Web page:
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Gates v. O'Connor

Court of Appeals of Indiana

September 13, 2018

Whitney A. Gates, Jonathan W. Gates, and Jacob A. Gates, Appellants-Plaintiffs,
Joseph D. O'Connor and Bunger & Robertson, LLP, Appellees-Defendants.

          Appeal from the Monroe Circuit Court The Honorable Heather A. Welch, Special Judge Trial Court Cause No. 53C01-1405-CT-877

          ATTORNEYS FOR APPELLANTS Kevin W. Betz Sandra L. Blevins Betz Blevins Indianapolis, Indiana

          ATTORNEYS FOR APPELLEES Michael E. O'Neill Marian C. Drenth O'Neill McFadden & Willett, LLP Schererville, Indiana

          CRONE, JUDGE.

         Case Summary

         [¶1] Whitney A. Gates, Jonathan W. Gates, and Jacob A. Gates (hereinafter "Whitney")[1] appeal the trial court's entry of summary judgment in favor of attorney Joseph D. O'Connor and Bunger & Robertson, LLP ("the law firm")[2]on Whitney's claim for legal malpractice. Whitney's complaint against O'Connor alleged that O'Connor negligently failed to pursue and obtain a dissolution of marriage between his father, Jerry Gates, and Jerry's wife, Susan, prior to Jerry's death, which allegedly resulted in a substantial loss of inheritance to Whitney. We note that while this case is nominally about lawyer malpractice, namely, whether O'Connor's purported breach of his duty of care proximately caused Whitney's loss of inheritance, it is really about the "trial within a trial," that is, the law that applied to the underlying dissolution of marriage proceedings. After a thorough review of such law as well as the designated evidence, we conclude that, as counsel for Jerry while Whitney was acting as Jerry's guardian, there was nothing O'Connor could have done to compel a dissolution of Jerry's marriage. Thus, as did the trial court, we conclude that O'Connor has negated the element of proximate cause in the legal malpractice action and is entitled to summary judgment. Accordingly, we affirm.[3]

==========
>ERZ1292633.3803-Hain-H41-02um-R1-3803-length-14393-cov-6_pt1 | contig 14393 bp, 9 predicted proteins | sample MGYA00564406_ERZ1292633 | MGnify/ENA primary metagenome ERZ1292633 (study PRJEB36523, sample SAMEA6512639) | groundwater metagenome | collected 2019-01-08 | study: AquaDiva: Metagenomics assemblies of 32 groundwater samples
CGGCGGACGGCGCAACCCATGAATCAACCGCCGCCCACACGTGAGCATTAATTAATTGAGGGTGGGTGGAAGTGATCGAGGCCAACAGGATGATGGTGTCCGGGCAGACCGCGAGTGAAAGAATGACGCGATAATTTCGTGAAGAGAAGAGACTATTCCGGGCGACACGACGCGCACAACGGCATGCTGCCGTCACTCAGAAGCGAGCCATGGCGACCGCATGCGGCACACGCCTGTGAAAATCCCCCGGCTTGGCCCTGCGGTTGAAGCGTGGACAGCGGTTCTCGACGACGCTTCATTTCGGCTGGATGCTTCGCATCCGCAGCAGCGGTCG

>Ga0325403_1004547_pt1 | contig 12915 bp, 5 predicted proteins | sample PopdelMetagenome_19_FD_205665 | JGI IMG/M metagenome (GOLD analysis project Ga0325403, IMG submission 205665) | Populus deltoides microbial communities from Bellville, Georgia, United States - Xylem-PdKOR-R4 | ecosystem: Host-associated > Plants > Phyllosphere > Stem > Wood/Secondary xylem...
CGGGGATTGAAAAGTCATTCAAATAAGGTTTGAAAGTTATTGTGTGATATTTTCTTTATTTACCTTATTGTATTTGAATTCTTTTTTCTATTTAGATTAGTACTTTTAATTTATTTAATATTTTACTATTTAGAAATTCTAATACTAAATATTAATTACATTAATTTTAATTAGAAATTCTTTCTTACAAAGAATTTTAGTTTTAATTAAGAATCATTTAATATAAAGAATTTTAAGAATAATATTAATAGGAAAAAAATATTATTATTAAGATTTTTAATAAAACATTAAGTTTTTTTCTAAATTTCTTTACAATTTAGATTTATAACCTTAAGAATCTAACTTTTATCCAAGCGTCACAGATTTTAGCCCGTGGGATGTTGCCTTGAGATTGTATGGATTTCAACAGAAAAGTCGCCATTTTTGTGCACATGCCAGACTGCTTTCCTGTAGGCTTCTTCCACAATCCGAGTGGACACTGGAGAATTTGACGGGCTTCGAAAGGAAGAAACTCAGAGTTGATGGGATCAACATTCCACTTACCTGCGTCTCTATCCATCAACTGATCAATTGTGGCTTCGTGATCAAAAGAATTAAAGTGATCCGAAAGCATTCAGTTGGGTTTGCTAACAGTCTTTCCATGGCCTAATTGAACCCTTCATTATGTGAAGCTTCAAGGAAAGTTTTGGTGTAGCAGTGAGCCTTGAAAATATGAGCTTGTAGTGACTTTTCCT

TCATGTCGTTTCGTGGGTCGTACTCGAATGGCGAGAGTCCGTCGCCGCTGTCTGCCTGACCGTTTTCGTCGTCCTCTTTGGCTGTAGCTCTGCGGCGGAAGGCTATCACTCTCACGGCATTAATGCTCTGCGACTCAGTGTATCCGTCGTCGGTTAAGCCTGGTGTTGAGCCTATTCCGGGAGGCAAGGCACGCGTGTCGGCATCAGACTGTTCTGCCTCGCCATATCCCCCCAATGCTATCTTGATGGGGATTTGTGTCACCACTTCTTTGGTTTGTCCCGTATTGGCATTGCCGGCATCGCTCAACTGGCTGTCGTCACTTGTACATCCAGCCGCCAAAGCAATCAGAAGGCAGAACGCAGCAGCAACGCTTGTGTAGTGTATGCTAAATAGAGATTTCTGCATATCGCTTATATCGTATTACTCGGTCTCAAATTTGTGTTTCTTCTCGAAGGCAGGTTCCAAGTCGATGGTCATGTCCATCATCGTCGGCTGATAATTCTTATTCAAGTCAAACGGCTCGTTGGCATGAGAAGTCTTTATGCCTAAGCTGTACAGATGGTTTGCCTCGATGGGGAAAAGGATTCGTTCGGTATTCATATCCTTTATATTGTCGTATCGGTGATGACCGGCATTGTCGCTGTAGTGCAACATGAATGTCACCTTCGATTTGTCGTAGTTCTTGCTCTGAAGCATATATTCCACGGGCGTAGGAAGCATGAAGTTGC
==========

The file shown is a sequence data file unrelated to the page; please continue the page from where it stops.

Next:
Facts and Procedural History

         [¶2] Jerry was a successful Bloomington real estate developer and businessman with an interest in various closely held corporations and limited liability companies. Most of his assets were acquired after he married Susan in March 1986. Before the marriage, Jerry and Susan executed a prenuptial agreement. Among other things, the agreement provided that, in the event of a dissolution of the marriage, Susan would receive her separate property, one-half of all jointly held property, and a cash payment based upon the duration of the marriage prior to the commencement of a dissolution. The agreement also contained provisions limiting Susan's inheritance from Jerry's estate based on the duration of the marriage provided that they were married at the time of his death. Jerry executed a will with corresponding provisions.